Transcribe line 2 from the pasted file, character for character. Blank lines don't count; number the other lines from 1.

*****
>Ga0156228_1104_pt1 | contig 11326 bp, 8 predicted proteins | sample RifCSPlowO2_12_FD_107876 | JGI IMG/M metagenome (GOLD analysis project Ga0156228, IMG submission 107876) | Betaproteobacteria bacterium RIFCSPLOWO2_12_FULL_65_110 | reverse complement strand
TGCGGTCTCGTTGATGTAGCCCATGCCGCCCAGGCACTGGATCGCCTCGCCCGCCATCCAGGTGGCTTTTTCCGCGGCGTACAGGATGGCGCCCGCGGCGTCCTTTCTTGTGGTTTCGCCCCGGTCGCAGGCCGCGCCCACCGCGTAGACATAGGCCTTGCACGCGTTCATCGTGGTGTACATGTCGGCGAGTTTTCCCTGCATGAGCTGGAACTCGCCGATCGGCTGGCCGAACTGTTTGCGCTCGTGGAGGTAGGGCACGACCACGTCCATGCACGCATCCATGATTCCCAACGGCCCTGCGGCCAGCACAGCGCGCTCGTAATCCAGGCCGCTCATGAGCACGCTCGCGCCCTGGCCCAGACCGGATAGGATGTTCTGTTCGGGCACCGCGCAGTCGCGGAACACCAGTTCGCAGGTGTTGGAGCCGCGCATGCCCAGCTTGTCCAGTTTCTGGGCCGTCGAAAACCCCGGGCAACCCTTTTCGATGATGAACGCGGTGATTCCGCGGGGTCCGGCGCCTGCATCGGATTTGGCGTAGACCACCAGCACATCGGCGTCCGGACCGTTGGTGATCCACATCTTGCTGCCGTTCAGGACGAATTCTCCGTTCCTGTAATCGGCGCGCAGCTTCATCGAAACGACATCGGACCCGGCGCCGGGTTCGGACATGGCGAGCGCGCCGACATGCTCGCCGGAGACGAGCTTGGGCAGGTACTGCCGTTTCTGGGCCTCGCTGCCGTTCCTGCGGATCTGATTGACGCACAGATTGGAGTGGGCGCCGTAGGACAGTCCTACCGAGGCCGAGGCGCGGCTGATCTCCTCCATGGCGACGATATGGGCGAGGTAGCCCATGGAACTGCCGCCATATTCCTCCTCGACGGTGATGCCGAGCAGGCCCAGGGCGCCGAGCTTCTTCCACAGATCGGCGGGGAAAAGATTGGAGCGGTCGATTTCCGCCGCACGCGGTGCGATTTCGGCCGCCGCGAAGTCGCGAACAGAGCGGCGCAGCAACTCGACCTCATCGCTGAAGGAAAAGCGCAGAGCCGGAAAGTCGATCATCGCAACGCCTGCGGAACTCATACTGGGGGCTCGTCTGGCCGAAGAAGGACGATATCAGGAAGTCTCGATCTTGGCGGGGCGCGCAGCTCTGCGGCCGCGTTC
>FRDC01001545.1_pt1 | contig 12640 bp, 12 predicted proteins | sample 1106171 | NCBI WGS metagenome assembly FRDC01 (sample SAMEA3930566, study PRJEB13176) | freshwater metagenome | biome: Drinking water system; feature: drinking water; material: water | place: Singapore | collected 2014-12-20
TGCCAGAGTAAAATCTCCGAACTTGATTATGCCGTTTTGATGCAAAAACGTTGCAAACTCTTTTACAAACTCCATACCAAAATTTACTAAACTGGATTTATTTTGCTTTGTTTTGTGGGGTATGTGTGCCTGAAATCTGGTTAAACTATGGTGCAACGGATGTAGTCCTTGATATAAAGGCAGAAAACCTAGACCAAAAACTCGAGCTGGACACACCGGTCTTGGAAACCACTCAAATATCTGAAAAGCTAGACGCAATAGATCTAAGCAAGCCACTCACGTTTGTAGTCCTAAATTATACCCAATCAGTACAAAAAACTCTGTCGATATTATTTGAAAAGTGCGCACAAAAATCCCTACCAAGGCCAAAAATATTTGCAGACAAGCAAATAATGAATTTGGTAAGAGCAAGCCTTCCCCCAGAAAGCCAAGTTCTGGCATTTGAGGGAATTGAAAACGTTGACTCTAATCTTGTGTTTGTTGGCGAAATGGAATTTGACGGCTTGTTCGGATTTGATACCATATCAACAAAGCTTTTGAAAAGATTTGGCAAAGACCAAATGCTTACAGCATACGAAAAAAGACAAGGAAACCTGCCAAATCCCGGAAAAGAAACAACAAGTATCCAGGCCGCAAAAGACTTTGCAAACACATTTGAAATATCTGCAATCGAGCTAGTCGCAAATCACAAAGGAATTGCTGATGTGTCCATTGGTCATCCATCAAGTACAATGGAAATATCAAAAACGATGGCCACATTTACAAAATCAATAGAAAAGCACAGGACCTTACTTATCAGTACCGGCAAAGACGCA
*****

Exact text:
TGCGGTCTCGTTGATGTAGCCCATGCCGCCCAGGCACTGGATCGCCTCGCCCGCCATCCAGGTGGCTTTTTCCGCGGCGTACAGGATGGCGCCCGCGGCGTCCTTTCTTGTGGTTTCGCCCCGGTCGCAGGCCGCGCCCACCGCGTAGACATAGGCCTTGCACGCGTTCATCGTGGTGTACATGTCGGCGAGTTTTCCCTGCATGAGCTGGAACTCGCCGATCGGCTGGCCGAACTGTTTGCGCTCGTGGAGGTAGGGCACGACCACGTCCATGCACGCATCCATGATTCCCAACGGCCCTGCGGCCAGCACAGCGCGCTCGTAATCCAGGCCGCTCATGAGCACGCTCGCGCCCTGGCCCAGACCGGATAGGATGTTCTGTTCGGGCACCGCGCAGTCGCGGAACACCAGTTCGCAGGTGTTGGAGCCGCGCATGCCCAGCTTGTCCAGTTTCTGGGCCGTCGAAAACCCCGGGCAACCCTTTTCGATGATGAACGCGGTGATTCCGCGGGGTCCGGCGCCTGCATCGGATTTGGCGTAGACCACCAGCACATCGGCGTCCGGACCGTTGGTGATCCACATCTTGCTGCCGTTCAGGACGAATTCTCCGTTCCTGTAATCGGCGCGCAGCTTCATCGAAACGACATCGGACCCGGCGCCGGGTTCGGACATGGCGAGCGCGCCGACATGCTCGCCGGAGACGAGCTTGGGCAGGTACTGCCGTTTCTGGGCCTCGCTGCCGTTCCTGCGGATCTGATTGACGCACAGATTGGAGTGGGCGCCGTAGGACAGTCCTACCGAGGCCGAGGCGCGGCTGATCTCCTCCATGGCGACGATATGGGCGAGGTAGCCCATGGAACTGCCGCCATATTCCTCCTCGACGGTGATGCCGAGCAGGCCCAGGGCGCCGAGCTTCTTCCACAGATCGGCGGGGAAAAGATTGGAGCGGTCGATTTCCGCCGCACGCGGTGCGATTTCGGCCGCCGCGAAGTCGCGAACAGAGCGGCGCAGCAACTCGACCTCATCGCTGAAGGAAAAGCGCAGAGCCGGAAAGTCGATCATCGCAACGCCTGCGGAACTCATACTGGGGGCTCGTCTGGCCGAAGAAGGACGATATCAGGAAGTCTCGATCTTGGCGGGGCGCGCAGCTCTGCGGCCGCGTTC